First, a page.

Epigenetic Influences on the Descendants of Union Army POWs
The number of adults worldwide who are overweight or obese is rising, with much of the increase driven by developing countries. Famine exposure at early ages is a contributing factor, and it is not clear whether such exposure transmits across generations. In Overweight Grandsons and Grandfathers’ Starvation Exposure (NBER Working Paper 30599), Dora Costa develops novel evidence on this issue by studying the grandchildren of Union Army veterans, some of whom were prisoners of war (POWs).
Data on the grandchildren of Civil War soldiers support the epigenetic hypothesis, namely that paternal health shocks are transmitted only to male-line descendants.
Prior to July 1863, most POWs in the US Civil War were immediately exchanged. For those in this group who survived to 1900, the average time in captivity was 16 days. Between July 1863 and July 1864 prisoner exchanges stopped; survivors’ time in captivity grew to an average of 231 days. After July 1864, exchanges resumed; time in captivity shortened to an average of 125 days. Conditions were poor, with rampant scurvy, diarrhea, and dysentery. Some soldiers returning home weighed less than 100 pounds.
Costa’s data sample consists of 3,048 male-line grandsons and 3,177 female-line grandsons of veterans who were ages 17–24 during the nonexchange period, as well as 1,069 male-line grandsons and 1,069 female-line grandsons of veterans who were age 25 or older during the nonexchange period. All are descendants of white Union Army veterans who survived to 1900. Grandsons’ heights and weights, taken from draft cards, are used to calculate body mass index (BMI). Overweight is defined as having a BMI of 25 or more.
Controlling for veterans’ pre-enlistment and postwar characteristics, ex-POWs in their late 40s and early 50s were 1.8 times more likely to be overweight and on average had a BMI 0.7 higher than their non-POW counterparts.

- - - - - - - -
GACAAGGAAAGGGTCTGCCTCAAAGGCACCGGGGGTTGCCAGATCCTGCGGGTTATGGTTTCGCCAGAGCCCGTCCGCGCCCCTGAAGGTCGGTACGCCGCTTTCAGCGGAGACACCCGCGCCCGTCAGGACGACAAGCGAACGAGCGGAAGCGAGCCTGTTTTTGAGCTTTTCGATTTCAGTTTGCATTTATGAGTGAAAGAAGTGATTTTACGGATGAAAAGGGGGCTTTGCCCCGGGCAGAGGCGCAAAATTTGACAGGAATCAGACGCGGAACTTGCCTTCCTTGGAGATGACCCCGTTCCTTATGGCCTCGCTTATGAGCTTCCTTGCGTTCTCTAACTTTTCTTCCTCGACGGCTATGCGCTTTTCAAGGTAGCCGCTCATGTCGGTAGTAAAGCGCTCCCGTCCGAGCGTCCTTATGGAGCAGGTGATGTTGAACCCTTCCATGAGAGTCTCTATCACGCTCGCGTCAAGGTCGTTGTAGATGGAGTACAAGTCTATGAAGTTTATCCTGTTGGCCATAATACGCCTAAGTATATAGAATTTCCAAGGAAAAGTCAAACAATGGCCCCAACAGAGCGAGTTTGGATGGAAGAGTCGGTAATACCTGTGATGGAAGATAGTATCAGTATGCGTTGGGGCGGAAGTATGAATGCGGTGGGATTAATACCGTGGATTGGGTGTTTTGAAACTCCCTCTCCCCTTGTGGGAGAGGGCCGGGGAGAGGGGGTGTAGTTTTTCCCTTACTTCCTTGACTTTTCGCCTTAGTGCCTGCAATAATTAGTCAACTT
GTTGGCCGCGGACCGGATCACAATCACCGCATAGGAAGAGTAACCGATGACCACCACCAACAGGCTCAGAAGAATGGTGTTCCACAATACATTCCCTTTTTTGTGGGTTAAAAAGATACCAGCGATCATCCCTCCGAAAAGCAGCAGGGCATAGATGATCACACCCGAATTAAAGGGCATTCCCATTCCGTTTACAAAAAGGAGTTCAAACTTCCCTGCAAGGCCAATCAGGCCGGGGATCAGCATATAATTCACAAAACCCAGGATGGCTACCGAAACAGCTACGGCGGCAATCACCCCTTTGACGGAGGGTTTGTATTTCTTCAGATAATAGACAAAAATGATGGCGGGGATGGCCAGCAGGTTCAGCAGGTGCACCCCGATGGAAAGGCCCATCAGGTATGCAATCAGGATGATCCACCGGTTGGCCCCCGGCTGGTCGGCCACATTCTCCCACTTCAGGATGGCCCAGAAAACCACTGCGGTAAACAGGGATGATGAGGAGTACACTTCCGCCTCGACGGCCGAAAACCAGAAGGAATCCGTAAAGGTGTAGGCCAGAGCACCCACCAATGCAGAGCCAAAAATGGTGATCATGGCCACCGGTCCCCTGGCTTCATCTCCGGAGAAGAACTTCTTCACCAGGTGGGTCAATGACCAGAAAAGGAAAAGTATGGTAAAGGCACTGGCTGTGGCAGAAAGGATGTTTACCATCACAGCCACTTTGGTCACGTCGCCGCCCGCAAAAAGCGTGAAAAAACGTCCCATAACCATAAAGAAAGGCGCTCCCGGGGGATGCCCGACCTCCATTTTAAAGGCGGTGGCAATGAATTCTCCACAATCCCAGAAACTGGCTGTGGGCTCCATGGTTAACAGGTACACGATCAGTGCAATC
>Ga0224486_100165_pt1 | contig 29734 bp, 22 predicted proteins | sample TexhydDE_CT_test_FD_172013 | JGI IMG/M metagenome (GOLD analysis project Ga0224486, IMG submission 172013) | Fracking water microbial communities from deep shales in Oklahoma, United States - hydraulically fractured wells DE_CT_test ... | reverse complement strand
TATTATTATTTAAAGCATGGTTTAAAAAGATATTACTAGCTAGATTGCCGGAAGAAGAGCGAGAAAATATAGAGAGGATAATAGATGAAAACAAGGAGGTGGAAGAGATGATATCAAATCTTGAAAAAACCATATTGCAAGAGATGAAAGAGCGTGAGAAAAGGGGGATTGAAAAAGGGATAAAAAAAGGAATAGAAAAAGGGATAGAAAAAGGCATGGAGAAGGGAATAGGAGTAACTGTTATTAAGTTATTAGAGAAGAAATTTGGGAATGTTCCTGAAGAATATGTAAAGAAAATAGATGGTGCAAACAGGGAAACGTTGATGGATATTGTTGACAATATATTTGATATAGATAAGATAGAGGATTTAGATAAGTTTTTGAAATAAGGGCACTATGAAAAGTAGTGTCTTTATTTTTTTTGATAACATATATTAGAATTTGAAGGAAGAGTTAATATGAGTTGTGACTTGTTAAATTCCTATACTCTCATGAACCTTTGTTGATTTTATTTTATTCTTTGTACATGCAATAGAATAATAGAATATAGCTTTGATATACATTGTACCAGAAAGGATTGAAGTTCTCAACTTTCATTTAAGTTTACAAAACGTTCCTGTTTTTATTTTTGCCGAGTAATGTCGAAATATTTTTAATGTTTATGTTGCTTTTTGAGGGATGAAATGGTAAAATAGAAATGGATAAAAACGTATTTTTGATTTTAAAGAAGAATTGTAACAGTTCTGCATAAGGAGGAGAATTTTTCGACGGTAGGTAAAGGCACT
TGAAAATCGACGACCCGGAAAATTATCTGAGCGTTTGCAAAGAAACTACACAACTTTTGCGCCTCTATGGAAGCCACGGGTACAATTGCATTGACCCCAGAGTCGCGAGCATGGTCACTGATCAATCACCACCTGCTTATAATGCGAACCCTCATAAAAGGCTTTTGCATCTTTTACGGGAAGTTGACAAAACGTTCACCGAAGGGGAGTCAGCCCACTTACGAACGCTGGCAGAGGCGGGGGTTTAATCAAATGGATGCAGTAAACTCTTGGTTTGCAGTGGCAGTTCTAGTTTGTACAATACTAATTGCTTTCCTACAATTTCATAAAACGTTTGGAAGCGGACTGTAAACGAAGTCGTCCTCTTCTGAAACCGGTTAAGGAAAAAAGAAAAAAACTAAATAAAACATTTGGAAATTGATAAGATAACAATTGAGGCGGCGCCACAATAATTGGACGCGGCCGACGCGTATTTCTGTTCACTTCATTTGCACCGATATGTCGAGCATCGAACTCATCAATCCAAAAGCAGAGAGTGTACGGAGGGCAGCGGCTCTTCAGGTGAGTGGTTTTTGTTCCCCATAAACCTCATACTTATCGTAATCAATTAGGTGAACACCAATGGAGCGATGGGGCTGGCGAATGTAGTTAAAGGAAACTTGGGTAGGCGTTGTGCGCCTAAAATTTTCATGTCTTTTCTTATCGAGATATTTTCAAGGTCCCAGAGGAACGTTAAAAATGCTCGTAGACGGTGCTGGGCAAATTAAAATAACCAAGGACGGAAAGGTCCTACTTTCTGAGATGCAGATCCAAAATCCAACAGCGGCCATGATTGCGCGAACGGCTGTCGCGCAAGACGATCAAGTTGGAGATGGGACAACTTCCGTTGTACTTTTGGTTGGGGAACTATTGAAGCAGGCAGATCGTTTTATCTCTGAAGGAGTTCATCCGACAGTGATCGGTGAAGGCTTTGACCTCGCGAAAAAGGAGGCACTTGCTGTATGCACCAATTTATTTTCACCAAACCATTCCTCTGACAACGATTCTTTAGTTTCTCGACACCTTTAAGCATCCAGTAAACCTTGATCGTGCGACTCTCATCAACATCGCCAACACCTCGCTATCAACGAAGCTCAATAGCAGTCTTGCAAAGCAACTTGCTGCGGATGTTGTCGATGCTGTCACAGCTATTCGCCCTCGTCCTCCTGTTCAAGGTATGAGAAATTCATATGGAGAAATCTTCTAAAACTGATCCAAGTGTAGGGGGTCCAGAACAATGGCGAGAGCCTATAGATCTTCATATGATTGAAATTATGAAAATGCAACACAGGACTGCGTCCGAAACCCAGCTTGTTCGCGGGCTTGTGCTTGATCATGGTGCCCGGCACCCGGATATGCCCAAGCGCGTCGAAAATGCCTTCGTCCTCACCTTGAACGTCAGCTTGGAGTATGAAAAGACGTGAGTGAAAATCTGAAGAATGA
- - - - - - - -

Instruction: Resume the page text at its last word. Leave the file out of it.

Costa tests whether the intergenerational transmission of being overweight is epigenetic, meaning that the environmental factors encountered by the POWs affected the way their descendants’ genes work. Epigenetic imprinting is sex specific because the Y chromosome, which carries epigenetic effects, is transmitted only to men. Therefore, the epigenetic hypothesis predicts that paternal health shocks are transmitted to male-line but not female-line grandsons. It also predicts stronger effects of shocks during the grandfathers’ developmental transition ages.
The average BMI of all grandsons was 23.7 and 29 percent were overweight. Male-line grandsons of nonexchange ex-POWs held captive between the ages of 17 and 24 were 6 percent more likely to be overweight, and reported BMIs 0.4 higher than grandsons of non-POWs. Moreover, relative to grandsons of exchanged ex-POWs, grandsons of nonexchange ex-POWs were 8 percent more likely to be overweight and had 0.3 higher BMI. There is no effect on female-line grandsons, suggesting epigenetic imprinting may be the transmission mechanism.
Of those who survived to age 45, overweight grandsons on average lived to age 71.5, compared to 74.4 for grandsons who were not overweight. Among female-line grandsons, the overweight lived on average to age 72, and the nonoverweight to age 74.3. Grandfathers’ POW status is associated only with the longevity of male-line grandsons whose BMI explains about 14 percent of this disparity.
The researchers acknowledge support from the National Institutes of Health under grants P01 AG10120 and R21 AG064460.